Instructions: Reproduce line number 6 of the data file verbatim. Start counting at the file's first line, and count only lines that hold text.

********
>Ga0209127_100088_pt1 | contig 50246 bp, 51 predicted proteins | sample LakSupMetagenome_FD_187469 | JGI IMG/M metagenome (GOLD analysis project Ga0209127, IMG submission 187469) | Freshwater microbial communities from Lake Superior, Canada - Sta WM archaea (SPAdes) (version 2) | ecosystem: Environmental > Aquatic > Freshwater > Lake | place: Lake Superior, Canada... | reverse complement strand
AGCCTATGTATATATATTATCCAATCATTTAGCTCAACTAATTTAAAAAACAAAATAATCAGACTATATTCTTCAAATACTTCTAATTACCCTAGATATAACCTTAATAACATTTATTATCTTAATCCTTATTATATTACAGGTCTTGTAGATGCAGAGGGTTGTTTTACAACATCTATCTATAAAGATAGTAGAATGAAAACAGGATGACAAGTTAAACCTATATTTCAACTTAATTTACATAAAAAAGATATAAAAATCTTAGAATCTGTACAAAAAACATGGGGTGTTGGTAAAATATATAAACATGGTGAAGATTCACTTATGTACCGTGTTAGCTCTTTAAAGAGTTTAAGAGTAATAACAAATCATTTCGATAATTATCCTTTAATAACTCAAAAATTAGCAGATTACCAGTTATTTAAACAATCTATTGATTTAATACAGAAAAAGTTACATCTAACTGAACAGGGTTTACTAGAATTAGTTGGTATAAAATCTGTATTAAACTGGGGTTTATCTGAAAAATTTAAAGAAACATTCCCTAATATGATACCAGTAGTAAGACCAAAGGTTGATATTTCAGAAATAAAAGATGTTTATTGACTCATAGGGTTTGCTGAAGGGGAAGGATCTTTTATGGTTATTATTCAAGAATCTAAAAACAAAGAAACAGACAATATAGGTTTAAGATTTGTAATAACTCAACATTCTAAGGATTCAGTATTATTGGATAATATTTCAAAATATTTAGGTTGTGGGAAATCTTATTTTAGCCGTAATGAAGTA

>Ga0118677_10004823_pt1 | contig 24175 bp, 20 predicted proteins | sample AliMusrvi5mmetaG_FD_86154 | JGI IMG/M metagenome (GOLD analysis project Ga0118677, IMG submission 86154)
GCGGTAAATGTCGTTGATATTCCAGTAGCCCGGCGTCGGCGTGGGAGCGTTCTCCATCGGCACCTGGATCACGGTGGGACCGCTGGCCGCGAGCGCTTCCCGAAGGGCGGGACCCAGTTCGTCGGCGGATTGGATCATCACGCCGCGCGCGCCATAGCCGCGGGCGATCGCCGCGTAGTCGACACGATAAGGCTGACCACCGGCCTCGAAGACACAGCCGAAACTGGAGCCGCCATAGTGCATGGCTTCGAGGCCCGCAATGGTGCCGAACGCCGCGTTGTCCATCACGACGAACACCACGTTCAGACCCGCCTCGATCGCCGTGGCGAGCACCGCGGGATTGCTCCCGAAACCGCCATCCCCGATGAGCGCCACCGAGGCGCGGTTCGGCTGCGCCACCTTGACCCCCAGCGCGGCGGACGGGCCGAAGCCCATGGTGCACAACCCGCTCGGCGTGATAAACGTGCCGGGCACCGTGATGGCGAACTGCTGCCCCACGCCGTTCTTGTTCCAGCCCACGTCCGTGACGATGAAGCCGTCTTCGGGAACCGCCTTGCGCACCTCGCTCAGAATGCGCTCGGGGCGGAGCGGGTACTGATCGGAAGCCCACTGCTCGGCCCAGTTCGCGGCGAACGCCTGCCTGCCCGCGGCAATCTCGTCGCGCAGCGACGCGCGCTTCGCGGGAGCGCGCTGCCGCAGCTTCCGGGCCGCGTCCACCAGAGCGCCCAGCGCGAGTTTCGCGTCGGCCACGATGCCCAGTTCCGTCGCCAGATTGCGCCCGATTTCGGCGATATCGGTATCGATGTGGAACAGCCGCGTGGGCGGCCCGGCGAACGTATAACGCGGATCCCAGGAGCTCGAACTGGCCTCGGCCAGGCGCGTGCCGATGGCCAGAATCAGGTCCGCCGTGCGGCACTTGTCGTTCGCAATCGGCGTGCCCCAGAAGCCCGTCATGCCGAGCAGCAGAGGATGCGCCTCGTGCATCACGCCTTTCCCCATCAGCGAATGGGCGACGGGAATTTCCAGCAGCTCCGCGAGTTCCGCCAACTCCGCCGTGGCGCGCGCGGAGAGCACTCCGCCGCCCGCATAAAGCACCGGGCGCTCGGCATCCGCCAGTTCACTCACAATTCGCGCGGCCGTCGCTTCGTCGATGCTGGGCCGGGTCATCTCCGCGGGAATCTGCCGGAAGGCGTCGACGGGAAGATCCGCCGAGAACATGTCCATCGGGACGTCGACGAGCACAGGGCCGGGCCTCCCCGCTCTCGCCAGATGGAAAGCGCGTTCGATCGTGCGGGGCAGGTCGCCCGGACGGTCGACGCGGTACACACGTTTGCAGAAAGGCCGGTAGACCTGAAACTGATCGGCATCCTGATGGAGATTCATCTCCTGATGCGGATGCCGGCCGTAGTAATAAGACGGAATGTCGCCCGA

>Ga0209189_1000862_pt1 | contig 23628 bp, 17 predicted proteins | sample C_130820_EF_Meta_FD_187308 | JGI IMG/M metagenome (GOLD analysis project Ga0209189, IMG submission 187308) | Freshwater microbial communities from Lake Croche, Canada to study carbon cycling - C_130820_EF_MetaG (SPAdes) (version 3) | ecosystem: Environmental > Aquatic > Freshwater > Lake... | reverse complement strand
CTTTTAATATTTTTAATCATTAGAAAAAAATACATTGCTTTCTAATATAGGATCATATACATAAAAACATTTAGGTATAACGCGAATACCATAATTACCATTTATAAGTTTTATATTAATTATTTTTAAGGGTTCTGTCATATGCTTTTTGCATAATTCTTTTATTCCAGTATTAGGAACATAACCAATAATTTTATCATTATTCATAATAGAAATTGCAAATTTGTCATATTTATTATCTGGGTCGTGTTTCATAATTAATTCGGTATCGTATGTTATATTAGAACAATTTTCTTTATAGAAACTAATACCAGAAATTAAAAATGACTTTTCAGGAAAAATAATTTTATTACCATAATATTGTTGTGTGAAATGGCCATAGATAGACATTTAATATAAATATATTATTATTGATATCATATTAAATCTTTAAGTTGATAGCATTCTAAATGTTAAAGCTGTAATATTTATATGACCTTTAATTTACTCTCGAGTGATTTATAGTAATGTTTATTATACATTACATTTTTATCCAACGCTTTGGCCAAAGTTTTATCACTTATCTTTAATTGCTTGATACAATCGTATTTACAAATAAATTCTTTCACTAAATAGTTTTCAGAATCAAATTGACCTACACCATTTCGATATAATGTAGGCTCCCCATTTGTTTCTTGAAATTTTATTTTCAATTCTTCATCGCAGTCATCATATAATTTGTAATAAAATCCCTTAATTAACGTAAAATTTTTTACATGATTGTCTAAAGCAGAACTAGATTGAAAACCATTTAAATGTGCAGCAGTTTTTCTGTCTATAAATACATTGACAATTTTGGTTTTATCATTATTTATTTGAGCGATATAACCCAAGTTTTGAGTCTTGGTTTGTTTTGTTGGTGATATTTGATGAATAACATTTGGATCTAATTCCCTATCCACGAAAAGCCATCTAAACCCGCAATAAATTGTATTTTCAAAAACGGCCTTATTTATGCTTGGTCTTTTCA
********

CTTTTAATATTTTTAATCATTAGAAAAAAATACATTGCTTTCTAATATAGGATCATATACATAAAAACATTTAGGTATAACGCGAATACCATAATTACCATTTATAAGTTTTATATTAATTATTTTTAAGGGTTCTGTCATATGCTTTTTGCATAATTCTTTTATTCCAGTATTAGGAACATAACCAATAATTTTATCATTATTCATAATAGAAATTGCAAATTTGTCATATTTATTATCTGGGTCGTGTTTCATAATTAATTCGGTATCGTATGTTATATTAGAACAATTTTCTTTATAGAAACTAATACCAGAAATTAAAAATGACTTTTCAGGAAAAATAATTTTATTACCATAATATTGTTGTGTGAAATGGCCATAGATAGACATTTAATATAAATATATTATTATTGATATCATATTAAATCTTTAAGTTGATAGCATTCTAAATGTTAAAGCTGTAATATTTATATGACCTTTAATTTACTCTCGAGTGATTTATAGTAATGTTTATTATACATTACATTTTTATCCAACGCTTTGGCCAAAGTTTTATCACTTATCTTTAATTGCTTGATACAATCGTATTTACAAATAAATTCTTTCACTAAATAGTTTTCAGAATCAAATTGACCTACACCATTTCGATATAATGTAGGCTCCCCATTTGTTTCTTGAAATTTTATTTTCAATTCTTCATCGCAGTCATCATATAATTTGTAATAAAATCCCTTAATTAACGTAAAATTTTTTACATGATTGTCTAAAGCAGAACTAGATTGAAAACCATTTAAATGTGCAGCAGTTTTTCTGTCTATAAATACATTGACAATTTTGGTTTTATCATTATTTATTTGAGCGATATAACCCAAGTTTTGAGTCTTGGTTTGTTTTGTTGGTGATATTTGATGAATAACATTTGGATCTAATTCCCTATCCACGAAAAGCCATCTAAACCCGCAATAAATTGTATTTTCAAAAACGGCCTTATTTATGCTTGGTCTTTTCA